Three unions of university employees – the Teamsters, the American Federation of State, County and Municipal Employees, and the professional and technical employees of the university, Communication Workers of America, who represent health professionals, professionals research support and office workers, among other non-teaching groups – soon demanded to negotiate on the mandate and its effects.

The university ultimately said it would not negotiate the tenure decision, but would negotiate the implications. The university and the UPTE, for example, have met four times, with the union demanding leave for employees to be vaccinated, covering the costs of vaccination, the place where employees could be done. vaccinate, the consequences for those who refused to be vaccinated, the vaccination deadlines and exemptions. The union and the university agreed to a time off to be vaccinated, and the university provided the union with a list of places to be vaccinated and encouraged workers to use their health insurance. But that was it.

The unions then filed unfair labor practices complaints against the university. The Teamsters asked for an injection against the warrant, which was denied.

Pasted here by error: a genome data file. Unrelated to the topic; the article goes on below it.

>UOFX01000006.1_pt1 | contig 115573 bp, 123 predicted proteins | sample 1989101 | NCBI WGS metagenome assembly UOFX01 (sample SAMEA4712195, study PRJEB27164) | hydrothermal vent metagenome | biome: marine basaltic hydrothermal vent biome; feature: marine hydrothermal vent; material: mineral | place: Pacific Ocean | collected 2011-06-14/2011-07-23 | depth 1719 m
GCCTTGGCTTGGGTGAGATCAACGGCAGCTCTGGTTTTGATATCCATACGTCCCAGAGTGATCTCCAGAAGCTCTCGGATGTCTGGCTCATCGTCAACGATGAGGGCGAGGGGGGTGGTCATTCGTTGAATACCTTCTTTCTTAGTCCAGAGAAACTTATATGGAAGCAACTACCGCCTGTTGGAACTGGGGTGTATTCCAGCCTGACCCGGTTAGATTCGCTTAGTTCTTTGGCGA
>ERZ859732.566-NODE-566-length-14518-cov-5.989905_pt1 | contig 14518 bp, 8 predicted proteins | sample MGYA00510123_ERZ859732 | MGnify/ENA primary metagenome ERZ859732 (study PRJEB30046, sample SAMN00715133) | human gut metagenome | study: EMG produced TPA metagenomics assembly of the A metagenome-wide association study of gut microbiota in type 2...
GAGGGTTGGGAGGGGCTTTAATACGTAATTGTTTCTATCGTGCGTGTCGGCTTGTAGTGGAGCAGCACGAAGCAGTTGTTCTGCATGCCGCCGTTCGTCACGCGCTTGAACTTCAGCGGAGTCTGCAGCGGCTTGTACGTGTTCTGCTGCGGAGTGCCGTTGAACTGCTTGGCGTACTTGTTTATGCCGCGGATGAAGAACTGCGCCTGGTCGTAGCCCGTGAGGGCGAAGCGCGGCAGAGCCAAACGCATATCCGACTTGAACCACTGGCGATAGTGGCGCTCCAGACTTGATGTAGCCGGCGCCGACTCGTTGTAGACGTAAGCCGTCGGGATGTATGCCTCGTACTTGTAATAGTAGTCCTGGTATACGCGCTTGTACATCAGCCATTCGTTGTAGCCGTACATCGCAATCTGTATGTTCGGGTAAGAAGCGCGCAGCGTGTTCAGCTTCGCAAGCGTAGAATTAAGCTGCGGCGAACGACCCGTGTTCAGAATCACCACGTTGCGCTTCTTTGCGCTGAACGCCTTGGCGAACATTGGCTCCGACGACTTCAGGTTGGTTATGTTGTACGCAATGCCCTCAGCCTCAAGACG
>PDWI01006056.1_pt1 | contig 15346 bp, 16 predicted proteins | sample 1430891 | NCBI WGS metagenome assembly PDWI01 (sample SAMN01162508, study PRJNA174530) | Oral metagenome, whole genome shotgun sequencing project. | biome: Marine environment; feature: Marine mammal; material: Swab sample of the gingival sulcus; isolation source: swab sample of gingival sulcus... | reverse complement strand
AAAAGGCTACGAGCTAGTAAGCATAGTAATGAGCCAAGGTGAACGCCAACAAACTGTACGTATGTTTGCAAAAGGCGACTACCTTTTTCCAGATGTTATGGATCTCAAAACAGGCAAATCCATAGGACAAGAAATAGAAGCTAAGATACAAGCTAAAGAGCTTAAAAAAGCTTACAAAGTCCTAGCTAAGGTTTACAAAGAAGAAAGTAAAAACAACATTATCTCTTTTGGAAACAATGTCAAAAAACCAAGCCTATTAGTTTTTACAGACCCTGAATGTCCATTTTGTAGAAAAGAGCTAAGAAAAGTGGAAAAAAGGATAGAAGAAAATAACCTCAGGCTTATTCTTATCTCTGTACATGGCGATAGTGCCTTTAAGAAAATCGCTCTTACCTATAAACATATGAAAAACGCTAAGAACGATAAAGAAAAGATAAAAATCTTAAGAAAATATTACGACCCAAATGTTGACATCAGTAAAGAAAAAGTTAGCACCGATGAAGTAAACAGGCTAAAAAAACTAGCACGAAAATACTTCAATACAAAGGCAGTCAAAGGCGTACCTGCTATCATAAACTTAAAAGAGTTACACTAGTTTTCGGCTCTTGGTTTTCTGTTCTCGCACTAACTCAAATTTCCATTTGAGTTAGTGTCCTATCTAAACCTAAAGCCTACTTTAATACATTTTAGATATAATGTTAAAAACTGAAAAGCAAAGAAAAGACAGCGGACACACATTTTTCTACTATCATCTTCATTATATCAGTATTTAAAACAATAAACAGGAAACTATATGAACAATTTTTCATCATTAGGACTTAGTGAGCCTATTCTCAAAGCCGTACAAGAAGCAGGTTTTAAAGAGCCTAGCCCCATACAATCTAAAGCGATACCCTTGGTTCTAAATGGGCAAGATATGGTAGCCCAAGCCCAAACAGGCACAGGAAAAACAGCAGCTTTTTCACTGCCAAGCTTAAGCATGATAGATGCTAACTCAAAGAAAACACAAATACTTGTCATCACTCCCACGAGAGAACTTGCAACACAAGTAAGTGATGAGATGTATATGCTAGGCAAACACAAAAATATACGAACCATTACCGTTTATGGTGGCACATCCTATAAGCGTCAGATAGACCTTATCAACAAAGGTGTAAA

In reviewing these cases, the board said the main question was whether the influenza vaccine’s mandate fell within the framework of union representation. Citing state labor law, counsel stated that the elements that fall within this scope relate to the employment relationship, are likely to be resolved through collective bargaining and will not compromise management prerogatives essential to the mission of the university.

Although immunization mandates involve the working relationship, the board found, they are unlikely to benefit or be resolved through collective bargaining. To illustrate the latter point, the board cited a 1989 PERB decision regarding a smoking ban inside Riverside schools, in which the board concluded that “collective bargaining between the district and employee organizations is not are not an appropriate way to deal with this public health risk ”. In addition, PERB has repeatedly found that public health and safety can outweigh the benefits of collective bargaining.

Regarding the effects of the mandate, however, the board stated that “before implementing a non-negotiable change, the parties must first negotiate the aspects of the change that have an impact on the matters under consideration. of the field of representation “.